CRI/APN/215/87 IN THE HIGH COURT OF
In the matter between:
DIRECTOR OF PUBLIC PROSECUTIONS Applicant and
1. ISAK JOHANNES ENSLIN Respondents
ANDREAS REDELINGHUYS Respondents
RULING AND ORDER
Delivered by the Hon. Mr. Justice Sir Peter Allan on
the 16th day of September, 1987
This is an application by the Crown for estreatment of
There is no copy of the charge sheet on the file but it
appears that the accused/first respondent was charged with various
including assault and theft. He is a resident of Meyerton,
R.S.A, On 24 July 1987 he appeared before the High Court for a bail
He was represented by Mr. Redel inghuys, the second
respondent. Mr. Mdhluli for the Crown opposed the application.
The accused was granted cash bail in the sum of M5.000
with: one surety in the sum of M500. He deposited his passport and
to report daily to the Maseru Charge Office. For some
reason his counsel, Mr. Redelinghuys stood as his surety.
/The accused ...
The accused made regular reports until 6 August and then
he jumped bail and went home to South Africa; hence this application
to estreat his cash bail.
The Court file in the bail application (CRI/APN/177/87)
does not contain a copy of the recognizance which was supposed to
signed by the accused and his surety. Apparently this was
because none was signed, although a receipt (no. 778144 of 24 July
was issued for payment of the cash bail. The accused should not
have been allowed to go without signing the recognizance. However,
paid the cash bail and he knew the terms of his release for he obeyed
them at first. Then he broke the agreement and consequently
must now be estreated.
With regard to the second respondent, I am rather at a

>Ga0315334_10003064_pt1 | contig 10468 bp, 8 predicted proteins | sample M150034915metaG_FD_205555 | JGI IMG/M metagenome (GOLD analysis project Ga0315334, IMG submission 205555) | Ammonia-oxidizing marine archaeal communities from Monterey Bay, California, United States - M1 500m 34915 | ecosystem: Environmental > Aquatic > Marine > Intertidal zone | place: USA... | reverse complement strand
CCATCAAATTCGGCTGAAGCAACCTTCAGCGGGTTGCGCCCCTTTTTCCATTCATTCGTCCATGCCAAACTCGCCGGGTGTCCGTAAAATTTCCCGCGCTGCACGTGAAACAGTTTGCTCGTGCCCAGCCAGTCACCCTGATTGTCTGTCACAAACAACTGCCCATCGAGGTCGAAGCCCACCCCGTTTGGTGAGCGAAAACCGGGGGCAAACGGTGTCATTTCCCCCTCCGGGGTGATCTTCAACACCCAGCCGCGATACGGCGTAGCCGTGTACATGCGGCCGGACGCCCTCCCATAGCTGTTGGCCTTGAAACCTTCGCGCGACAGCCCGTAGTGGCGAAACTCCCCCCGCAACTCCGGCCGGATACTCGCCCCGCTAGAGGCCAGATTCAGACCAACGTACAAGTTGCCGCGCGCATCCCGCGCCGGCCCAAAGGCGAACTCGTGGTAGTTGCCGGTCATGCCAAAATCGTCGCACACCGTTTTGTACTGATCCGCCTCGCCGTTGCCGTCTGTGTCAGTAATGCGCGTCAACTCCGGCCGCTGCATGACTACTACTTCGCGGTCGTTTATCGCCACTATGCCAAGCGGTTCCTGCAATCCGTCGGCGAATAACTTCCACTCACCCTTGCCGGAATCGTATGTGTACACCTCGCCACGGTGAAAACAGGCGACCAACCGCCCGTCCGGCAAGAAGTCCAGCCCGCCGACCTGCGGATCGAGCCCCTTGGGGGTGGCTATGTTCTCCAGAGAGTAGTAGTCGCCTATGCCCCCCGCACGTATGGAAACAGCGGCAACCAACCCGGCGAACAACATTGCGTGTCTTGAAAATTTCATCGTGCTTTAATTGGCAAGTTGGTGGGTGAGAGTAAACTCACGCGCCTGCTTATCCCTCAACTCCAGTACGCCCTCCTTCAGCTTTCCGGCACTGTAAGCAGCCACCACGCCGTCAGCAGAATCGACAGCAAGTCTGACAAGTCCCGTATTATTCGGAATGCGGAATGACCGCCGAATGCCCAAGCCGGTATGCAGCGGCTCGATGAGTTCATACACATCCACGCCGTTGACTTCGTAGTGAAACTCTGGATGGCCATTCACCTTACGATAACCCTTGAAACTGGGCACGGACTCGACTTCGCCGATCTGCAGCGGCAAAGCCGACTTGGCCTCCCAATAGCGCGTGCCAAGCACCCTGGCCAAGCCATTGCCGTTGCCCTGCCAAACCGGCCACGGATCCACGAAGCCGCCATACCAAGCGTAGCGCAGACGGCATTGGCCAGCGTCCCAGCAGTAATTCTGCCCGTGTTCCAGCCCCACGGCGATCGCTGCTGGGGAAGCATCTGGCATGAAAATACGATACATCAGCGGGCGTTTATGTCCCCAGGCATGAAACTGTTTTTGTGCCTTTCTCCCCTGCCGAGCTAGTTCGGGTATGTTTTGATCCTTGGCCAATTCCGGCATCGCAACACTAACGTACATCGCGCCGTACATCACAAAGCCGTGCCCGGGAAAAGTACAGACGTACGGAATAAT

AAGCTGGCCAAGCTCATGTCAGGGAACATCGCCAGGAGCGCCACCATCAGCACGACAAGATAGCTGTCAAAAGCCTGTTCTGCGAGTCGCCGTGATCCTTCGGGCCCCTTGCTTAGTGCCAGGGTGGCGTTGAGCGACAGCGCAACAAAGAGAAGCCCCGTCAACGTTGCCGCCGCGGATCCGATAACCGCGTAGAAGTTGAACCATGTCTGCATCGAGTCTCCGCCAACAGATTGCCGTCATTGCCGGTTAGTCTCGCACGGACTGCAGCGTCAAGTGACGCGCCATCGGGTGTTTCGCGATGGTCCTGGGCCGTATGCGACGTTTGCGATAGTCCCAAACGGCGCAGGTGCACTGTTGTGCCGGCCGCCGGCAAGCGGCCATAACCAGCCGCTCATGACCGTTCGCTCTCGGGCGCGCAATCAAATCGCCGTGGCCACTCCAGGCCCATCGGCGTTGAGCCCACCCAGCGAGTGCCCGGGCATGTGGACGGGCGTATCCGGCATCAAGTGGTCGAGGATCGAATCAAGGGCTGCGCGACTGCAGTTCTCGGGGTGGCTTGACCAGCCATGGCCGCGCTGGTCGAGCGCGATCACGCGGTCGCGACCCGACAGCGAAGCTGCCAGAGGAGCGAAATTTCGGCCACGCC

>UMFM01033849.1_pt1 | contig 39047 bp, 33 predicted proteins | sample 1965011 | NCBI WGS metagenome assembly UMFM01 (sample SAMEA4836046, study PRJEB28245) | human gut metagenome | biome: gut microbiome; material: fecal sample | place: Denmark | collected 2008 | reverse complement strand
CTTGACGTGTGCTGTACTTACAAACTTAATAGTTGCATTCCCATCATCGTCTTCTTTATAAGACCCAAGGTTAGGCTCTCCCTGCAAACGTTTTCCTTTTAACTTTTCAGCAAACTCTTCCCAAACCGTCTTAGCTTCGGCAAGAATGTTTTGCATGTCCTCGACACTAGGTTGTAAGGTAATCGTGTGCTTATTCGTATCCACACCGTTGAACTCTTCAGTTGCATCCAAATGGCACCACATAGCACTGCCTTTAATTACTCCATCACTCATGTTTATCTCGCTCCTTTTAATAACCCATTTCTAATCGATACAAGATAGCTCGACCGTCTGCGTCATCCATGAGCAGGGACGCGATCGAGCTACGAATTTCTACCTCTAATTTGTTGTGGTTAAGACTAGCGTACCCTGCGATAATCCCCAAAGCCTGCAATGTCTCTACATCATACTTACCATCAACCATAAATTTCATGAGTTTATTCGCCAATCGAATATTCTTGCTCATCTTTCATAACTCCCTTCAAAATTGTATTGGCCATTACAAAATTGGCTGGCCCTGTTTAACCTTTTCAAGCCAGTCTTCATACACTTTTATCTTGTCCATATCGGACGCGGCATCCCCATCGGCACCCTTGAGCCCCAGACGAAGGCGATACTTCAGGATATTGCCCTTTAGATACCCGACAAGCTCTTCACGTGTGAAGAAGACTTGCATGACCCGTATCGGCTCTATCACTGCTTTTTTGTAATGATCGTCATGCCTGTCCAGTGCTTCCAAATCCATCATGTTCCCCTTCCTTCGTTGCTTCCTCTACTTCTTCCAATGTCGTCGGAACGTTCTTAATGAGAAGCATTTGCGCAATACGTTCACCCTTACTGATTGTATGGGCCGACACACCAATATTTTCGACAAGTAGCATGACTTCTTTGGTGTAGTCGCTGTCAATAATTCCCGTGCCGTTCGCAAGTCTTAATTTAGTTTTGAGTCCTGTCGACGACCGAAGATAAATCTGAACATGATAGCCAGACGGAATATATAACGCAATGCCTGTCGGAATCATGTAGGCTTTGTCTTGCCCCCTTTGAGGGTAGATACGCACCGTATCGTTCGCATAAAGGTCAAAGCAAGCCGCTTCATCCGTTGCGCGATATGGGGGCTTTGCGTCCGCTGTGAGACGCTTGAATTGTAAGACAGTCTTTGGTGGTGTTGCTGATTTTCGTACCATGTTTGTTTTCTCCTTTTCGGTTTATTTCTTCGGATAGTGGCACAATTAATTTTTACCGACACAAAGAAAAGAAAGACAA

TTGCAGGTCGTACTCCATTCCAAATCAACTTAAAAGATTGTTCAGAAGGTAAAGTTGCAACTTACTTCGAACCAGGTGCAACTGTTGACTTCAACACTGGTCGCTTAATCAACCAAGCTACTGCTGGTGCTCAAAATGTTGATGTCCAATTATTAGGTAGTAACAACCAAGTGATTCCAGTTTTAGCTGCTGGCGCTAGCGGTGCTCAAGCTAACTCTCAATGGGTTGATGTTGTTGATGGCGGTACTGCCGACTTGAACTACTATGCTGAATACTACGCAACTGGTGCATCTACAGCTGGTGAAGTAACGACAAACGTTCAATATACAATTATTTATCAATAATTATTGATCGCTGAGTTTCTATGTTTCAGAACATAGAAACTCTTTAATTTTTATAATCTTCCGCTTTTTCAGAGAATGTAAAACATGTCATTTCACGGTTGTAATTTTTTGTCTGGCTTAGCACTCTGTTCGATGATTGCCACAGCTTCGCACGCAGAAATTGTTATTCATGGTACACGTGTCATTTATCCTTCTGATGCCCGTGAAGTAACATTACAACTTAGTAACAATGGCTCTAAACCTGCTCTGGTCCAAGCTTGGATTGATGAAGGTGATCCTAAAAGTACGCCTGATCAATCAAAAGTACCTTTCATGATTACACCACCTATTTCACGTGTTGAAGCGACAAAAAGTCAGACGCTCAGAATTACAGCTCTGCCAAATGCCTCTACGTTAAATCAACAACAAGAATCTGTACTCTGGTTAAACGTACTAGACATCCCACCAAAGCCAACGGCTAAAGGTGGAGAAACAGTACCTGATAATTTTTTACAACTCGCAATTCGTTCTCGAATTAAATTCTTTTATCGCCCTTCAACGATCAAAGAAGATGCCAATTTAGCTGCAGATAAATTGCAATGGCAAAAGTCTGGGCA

loss to know why he, as counsel for the accused, was ever allowed or
to stand as a surety. In my opinion this is irregular. In
fact it is of such a rare occurrence that I have been able to find
one relevant South African and one English authority. Both are
old ones. The English case was R. v Scott Jervis (1876)Q.B.D.
in which the judge held that it was. "inexpedient"
for a solicitor to stand bail for his client. In R. v Booi 1932
398, Gardiner J.P. expressed his surprise. He said, "it
seems to me to be a novel thing for Counsel to stand bail for an
person." It was held to be undesirable. I entirely
There are certain categories of persons who cannot be
allowed to stand bail for accused persons for what should be obvious
These include police officers, court officials and judicial
staff and also counsel. They are all not only too closely involved in
court matters but it would
/be inappropriate ...
be inappropriate for them to be placed in a position
where a court might have to take action against them because an
has jumped bail or misbehaved in some other way.
Mr. Redelinghuys stated in this Court that he did not
offer to become a surety but that he was requested to do so and he
can only say, with respect, that if this was so then it
By an oversight in the Registry he was not required to
sign a bond. He has, however, honoured his undertaking and has
M500 to the Court. Mr. Mdluli for the Crown has stated
that the Crown is not asking for a forfeiture order with regard
I do not consider that it is necessary to make such an
order because, apart from the impropriety of allowing counsel to
become a surety,
I do not see what control he could have exercised
over the accused, especially as counsel had apparently not offered
himself as a
surety in the first place. I do not find that there was
any failure of duty on his part,.
Accordingly, this application is granted to the extent
that it is ordered that the cash bail of M5,000 deposited by the
respondent is now to be estreated, and a warrant for
his arrest is to issue.
The M500 offered by the second respondent, if it has
been paid into Court, is to be refunded to him.
P. A. P. J. ALLEN
JUDGE 16th September, 1987
Mr. Mdhluli for the Crown Mr. Redelinghuys in person
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